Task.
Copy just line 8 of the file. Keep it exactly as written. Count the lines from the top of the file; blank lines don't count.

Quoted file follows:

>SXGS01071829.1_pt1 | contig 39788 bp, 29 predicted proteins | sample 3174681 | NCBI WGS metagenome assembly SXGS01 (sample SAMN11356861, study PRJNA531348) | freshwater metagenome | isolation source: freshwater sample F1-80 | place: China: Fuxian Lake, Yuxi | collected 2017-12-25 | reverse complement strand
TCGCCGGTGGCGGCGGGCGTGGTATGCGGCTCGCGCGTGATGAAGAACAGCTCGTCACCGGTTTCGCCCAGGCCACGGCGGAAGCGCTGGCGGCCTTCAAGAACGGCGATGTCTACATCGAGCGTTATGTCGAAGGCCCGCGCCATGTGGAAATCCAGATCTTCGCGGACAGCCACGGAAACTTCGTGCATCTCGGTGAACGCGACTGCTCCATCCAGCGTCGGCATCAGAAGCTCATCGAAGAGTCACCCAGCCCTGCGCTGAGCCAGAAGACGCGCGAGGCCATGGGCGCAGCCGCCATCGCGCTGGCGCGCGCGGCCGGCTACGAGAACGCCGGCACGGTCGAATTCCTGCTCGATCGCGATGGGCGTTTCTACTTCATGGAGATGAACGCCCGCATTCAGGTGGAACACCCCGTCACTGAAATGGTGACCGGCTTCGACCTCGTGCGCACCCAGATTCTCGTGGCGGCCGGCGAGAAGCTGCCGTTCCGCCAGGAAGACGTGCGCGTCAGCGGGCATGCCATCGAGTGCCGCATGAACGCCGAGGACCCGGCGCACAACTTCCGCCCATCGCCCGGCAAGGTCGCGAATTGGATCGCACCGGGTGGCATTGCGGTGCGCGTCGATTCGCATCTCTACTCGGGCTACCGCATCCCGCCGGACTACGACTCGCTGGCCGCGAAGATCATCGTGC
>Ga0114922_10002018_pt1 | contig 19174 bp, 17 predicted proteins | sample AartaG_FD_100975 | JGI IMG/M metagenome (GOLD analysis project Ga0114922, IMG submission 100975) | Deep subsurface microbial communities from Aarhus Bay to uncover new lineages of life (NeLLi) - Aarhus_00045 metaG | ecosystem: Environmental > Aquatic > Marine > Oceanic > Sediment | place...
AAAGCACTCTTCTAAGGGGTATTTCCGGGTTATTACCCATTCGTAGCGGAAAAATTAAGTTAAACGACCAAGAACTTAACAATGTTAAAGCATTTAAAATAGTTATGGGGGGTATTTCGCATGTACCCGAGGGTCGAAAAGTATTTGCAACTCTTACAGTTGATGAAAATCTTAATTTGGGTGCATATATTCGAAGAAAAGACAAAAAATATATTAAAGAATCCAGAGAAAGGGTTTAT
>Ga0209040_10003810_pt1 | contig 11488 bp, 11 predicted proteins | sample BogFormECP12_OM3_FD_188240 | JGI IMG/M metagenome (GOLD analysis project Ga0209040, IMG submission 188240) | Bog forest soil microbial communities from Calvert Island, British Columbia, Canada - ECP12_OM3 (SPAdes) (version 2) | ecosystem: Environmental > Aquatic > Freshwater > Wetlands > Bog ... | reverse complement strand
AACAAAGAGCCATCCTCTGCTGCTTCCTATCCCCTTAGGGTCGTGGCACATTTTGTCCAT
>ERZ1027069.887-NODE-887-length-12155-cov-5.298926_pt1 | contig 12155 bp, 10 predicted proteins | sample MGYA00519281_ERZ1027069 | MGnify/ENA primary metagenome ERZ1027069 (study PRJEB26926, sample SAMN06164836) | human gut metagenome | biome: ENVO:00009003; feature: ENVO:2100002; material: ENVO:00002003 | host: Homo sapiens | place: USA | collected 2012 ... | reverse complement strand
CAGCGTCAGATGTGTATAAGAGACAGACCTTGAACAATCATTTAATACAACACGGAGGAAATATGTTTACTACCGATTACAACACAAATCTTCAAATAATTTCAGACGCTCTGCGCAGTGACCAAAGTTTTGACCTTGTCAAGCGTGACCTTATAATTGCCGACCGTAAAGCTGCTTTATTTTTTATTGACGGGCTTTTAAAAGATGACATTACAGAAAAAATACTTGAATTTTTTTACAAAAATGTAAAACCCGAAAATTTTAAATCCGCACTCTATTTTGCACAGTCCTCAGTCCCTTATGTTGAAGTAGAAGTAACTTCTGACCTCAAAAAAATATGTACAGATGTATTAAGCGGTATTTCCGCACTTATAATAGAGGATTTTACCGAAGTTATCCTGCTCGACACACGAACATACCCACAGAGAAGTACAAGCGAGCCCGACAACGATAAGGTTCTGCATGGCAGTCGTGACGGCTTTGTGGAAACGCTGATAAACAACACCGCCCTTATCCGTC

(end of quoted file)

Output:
CAGCGTCAGATGTGTATAAGAGACAGACCTTGAACAATCATTTAATACAACACGGAGGAAATATGTTTACTACCGATTACAACACAAATCTTCAAATAATTTCAGACGCTCTGCGCAGTGACCAAAGTTTTGACCTTGTCAAGCGTGACCTTATAATTGCCGACCGTAAAGCTGCTTTATTTTTTATTGACGGGCTTTTAAAAGATGACATTACAGAAAAAATACTTGAATTTTTTTACAAAAATGTAAAACCCGAAAATTTTAAATCCGCACTCTATTTTGCACAGTCCTCAGTCCCTTATGTTGAAGTAGAAGTAACTTCTGACCTCAAAAAAATATGTACAGATGTATTAAGCGGTATTTCCGCACTTATAATAGAGGATTTTACCGAAGTTATCCTGCTCGACACACGAACATACCCACAGAGAAGTACAAGCGAGCCCGACAACGATAAGGTTCTGCATGGCAGTCGTGACGGCTTTGTGGAAACGCTGATAAACAACACCGCCCTTATCCGTC